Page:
The Credit Counselling Society has an office in Kelowna, and there are other organizations that can help, such as Launch Community Development Foundation, also in Kelowna.

Launch is offering a free six-week Zoom financial literacy program starting in January and cited the same TD Bank survey that found 34 per cent of Canadians are reluctant to talk about their financial situation. The Zoom session can be attended anonymously.

At the other end of the spectrum, people with investments have different stresses to deal with.

“People are finding it difficult to understand exactly what’s going on and interest rates are really the biggest part of it for those folks,” Perepolkin said. “Normally, during a scary time, they would just buy a GIC (Guaranteed Investment Certificate) for four or five per cent. A GIC is, max, one per cent these days so that’s been a very significant part of the equation because safe investments don’t pay you anything. You either have to take more risk or you have to just know you’re losing purchasing power.”

With the Consumer Price Index at two per cent and other commodities, like food, going up by four or five per cent this year, a one per cent return on investment means falling behind.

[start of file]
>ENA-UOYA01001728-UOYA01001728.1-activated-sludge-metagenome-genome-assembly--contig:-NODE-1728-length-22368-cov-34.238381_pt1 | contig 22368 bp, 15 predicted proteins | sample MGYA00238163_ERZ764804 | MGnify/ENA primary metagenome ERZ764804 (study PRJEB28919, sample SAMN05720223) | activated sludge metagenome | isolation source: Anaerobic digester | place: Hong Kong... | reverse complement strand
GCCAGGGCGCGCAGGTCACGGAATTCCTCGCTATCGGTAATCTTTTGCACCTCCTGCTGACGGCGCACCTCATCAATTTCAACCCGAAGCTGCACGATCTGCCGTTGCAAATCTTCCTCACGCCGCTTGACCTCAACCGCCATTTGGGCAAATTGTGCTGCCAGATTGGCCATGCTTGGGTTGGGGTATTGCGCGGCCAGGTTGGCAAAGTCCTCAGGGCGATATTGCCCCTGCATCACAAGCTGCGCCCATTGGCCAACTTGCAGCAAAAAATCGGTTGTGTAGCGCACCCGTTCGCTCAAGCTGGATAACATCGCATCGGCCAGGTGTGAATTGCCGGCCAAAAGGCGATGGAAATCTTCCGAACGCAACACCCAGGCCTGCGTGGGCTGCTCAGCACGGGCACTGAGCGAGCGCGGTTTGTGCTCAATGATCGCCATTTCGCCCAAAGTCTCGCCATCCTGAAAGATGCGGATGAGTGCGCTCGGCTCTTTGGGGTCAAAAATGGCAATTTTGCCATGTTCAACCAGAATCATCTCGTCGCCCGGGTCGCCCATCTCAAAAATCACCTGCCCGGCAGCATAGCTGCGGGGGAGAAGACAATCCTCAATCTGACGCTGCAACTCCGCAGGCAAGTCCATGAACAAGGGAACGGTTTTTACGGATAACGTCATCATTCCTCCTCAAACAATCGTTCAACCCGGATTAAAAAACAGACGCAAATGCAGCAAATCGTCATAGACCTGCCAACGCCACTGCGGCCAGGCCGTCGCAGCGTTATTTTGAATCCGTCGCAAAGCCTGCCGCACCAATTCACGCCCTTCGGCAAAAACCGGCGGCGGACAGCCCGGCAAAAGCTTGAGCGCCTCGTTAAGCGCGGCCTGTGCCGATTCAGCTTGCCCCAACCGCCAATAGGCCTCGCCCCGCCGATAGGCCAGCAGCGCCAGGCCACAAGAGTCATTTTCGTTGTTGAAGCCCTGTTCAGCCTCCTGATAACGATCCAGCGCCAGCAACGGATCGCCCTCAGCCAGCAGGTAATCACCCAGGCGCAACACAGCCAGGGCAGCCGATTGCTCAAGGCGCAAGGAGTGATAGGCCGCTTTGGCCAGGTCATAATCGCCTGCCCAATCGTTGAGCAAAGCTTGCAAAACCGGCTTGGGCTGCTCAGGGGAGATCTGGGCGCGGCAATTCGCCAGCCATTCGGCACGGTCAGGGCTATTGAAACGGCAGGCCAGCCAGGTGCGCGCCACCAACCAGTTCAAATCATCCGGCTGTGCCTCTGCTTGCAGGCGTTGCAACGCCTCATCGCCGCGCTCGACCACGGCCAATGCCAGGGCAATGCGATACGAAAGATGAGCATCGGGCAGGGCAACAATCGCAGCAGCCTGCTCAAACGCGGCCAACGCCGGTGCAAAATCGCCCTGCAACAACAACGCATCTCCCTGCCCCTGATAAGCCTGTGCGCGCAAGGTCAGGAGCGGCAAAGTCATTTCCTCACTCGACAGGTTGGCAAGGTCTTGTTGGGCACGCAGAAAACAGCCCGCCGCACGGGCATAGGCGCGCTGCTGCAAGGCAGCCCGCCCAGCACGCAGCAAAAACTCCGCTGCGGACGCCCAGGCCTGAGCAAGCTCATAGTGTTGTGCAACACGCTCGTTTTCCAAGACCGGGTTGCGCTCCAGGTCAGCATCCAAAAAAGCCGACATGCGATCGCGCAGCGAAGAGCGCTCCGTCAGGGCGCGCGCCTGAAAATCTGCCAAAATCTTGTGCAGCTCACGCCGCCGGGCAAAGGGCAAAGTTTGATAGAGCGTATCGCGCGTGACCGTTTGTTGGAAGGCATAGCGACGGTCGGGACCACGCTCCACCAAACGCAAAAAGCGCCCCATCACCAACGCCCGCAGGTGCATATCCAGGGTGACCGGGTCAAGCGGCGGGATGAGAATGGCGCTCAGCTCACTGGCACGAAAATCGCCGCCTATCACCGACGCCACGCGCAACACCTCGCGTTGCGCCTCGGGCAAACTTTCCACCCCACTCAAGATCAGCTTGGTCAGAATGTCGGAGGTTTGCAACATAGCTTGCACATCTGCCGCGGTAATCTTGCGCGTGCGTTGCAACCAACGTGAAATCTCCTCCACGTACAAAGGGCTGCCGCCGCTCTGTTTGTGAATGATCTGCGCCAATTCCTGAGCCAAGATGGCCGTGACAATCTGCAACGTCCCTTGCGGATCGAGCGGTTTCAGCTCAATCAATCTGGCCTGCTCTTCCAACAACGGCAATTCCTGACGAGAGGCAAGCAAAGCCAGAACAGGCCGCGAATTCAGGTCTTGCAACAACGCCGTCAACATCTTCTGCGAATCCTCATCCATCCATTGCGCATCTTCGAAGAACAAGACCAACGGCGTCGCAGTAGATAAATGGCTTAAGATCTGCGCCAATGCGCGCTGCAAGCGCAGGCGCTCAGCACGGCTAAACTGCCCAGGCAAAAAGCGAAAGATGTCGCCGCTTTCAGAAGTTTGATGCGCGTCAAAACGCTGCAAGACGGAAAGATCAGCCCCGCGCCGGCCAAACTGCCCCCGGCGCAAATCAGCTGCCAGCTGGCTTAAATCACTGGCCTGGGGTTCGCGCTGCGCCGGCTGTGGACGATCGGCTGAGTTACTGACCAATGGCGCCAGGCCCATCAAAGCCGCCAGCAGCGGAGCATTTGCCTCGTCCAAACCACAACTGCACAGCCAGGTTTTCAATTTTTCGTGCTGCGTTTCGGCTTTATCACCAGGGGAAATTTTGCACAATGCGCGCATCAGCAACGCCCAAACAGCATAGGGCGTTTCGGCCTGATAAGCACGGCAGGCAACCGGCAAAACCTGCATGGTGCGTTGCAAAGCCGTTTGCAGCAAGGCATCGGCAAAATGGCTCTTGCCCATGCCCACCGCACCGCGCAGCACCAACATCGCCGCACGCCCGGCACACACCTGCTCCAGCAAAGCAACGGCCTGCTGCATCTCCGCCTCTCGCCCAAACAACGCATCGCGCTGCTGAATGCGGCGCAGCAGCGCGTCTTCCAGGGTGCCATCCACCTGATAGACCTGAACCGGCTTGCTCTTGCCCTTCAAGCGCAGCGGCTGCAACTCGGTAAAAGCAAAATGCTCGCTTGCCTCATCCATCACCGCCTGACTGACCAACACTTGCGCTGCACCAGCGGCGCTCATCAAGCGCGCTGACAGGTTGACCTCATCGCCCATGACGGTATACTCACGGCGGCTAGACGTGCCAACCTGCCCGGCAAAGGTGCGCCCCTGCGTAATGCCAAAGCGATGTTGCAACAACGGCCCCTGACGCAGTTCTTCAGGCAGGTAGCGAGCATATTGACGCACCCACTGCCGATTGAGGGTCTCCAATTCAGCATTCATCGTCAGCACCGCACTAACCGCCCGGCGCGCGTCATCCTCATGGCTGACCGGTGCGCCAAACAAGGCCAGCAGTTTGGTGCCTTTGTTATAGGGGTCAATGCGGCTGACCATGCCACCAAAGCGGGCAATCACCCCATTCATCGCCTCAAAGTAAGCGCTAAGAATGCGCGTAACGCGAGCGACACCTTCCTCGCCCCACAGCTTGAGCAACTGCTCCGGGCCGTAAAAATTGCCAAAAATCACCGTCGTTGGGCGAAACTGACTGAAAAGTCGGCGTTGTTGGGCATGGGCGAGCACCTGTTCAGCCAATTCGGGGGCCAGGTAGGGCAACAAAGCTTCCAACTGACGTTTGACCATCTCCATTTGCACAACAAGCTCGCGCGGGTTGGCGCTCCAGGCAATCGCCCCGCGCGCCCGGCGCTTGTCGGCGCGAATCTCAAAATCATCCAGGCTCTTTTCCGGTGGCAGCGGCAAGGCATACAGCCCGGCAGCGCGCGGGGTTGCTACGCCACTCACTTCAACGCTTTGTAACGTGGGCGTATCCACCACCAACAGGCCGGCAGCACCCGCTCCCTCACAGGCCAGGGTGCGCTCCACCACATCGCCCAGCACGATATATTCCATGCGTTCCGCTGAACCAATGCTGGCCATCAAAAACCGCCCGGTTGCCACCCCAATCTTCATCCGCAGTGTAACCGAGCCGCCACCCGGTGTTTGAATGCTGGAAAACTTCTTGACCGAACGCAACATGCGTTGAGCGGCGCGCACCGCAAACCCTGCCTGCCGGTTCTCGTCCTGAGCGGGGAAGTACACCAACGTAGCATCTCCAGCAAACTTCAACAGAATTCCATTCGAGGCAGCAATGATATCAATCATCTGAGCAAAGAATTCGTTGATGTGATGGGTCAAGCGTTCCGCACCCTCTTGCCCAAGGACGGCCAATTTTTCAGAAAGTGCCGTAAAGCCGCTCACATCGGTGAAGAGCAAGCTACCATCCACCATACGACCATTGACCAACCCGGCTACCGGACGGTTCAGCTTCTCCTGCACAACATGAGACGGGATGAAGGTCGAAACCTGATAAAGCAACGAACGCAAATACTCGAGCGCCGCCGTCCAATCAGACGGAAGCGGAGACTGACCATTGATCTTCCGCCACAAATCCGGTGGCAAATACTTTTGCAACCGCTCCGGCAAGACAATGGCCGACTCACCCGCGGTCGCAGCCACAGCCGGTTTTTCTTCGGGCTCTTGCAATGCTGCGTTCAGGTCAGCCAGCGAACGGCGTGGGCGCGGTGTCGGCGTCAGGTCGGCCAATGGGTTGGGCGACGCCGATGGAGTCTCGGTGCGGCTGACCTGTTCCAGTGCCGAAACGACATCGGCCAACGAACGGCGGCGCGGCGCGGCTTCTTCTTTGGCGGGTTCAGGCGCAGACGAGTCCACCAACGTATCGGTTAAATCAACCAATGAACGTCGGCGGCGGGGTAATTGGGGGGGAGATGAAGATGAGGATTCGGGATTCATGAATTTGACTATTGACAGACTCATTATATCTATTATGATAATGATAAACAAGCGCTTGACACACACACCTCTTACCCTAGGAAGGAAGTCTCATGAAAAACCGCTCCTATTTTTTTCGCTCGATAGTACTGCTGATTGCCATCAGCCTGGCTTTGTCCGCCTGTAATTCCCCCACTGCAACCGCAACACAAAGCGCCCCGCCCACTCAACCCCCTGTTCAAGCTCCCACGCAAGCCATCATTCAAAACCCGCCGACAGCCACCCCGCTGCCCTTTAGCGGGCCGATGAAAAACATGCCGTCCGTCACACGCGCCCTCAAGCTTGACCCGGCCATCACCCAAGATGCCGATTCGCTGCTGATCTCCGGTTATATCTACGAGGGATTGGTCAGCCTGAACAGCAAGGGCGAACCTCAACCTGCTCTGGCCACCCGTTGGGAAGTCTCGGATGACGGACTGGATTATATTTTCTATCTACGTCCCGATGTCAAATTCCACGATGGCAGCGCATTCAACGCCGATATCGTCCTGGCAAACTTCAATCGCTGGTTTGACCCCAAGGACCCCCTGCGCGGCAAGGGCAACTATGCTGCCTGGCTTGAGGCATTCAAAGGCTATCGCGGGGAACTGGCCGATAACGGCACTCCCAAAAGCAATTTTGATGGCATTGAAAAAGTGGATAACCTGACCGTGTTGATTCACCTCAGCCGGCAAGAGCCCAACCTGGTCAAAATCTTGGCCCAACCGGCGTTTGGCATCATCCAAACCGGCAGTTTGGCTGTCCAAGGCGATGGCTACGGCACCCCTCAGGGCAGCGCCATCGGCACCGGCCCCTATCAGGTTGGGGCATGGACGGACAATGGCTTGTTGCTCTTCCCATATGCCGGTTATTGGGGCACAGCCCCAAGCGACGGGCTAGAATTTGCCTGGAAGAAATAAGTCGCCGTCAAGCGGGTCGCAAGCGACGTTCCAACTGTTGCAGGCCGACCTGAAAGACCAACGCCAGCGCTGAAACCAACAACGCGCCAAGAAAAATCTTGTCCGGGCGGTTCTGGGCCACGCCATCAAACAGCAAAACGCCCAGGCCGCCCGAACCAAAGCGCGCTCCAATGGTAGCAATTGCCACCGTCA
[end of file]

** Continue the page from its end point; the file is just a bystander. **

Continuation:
The stock market plunged in the spring when COVID-19 first hit but it’s now riding high on news that vaccines are on the way, even while many businesses and individuals struggle.

“Main Street and Wall Street are two different things,” Perepolkin said. “Main Street, for us would be, literally 30th Avenue in Vernon. We’re seeing stores that are closed and so certainly, Main Street is being hit by this but Wall Street is so much bigger.”

He noted that big companies, like Facebook and Amazon, have seen their net worth grow dramatically during the pandemic.

“Throughout this process, the rich have gotten richer,” Perepolkin said.

Where the market goes from here depends on whether interest rates remain low and whether more stimulus programs are launched or continue, especially in the U.S. Essentially, stimulus means the government is printing more money, he said.

“If and when they print more money, the market will go up,” Perepolkin said, noting it may take until Joe Biden is actually sworn in as U.S. president on Jan. 20 before that happens.

He doesn’t advise investors to jump on the current vaccine bandwagon that has seen stocks for companies like Pfizer and Moderna jump significantly. That kind of buying should only be done by people who have a solid base of investments and can afford to risk a small portion of their savings.

As for taking a gamble on a post-COVID world, Perepolkin urges caution.

“To make any firm assumptions right now about anything is probably crazy,” he said. “People have to wait and see and react to what happens.”

Post-COVID, some companies are going to do better than others so investors have to more cautious than ever.

“Air Canada stock is skyrocketing, essentially suggesting that the pandemic’s over, everything is good and we’re going back to normal,” Perepolkin said. “I guess it remains to be seen.”


To contact a reporter for this story, email Rob Munro or call 250-808-0143 or email the editor. You can also submit photos, videos or news tips to the newsroom and be entered to win a monthly prize draw.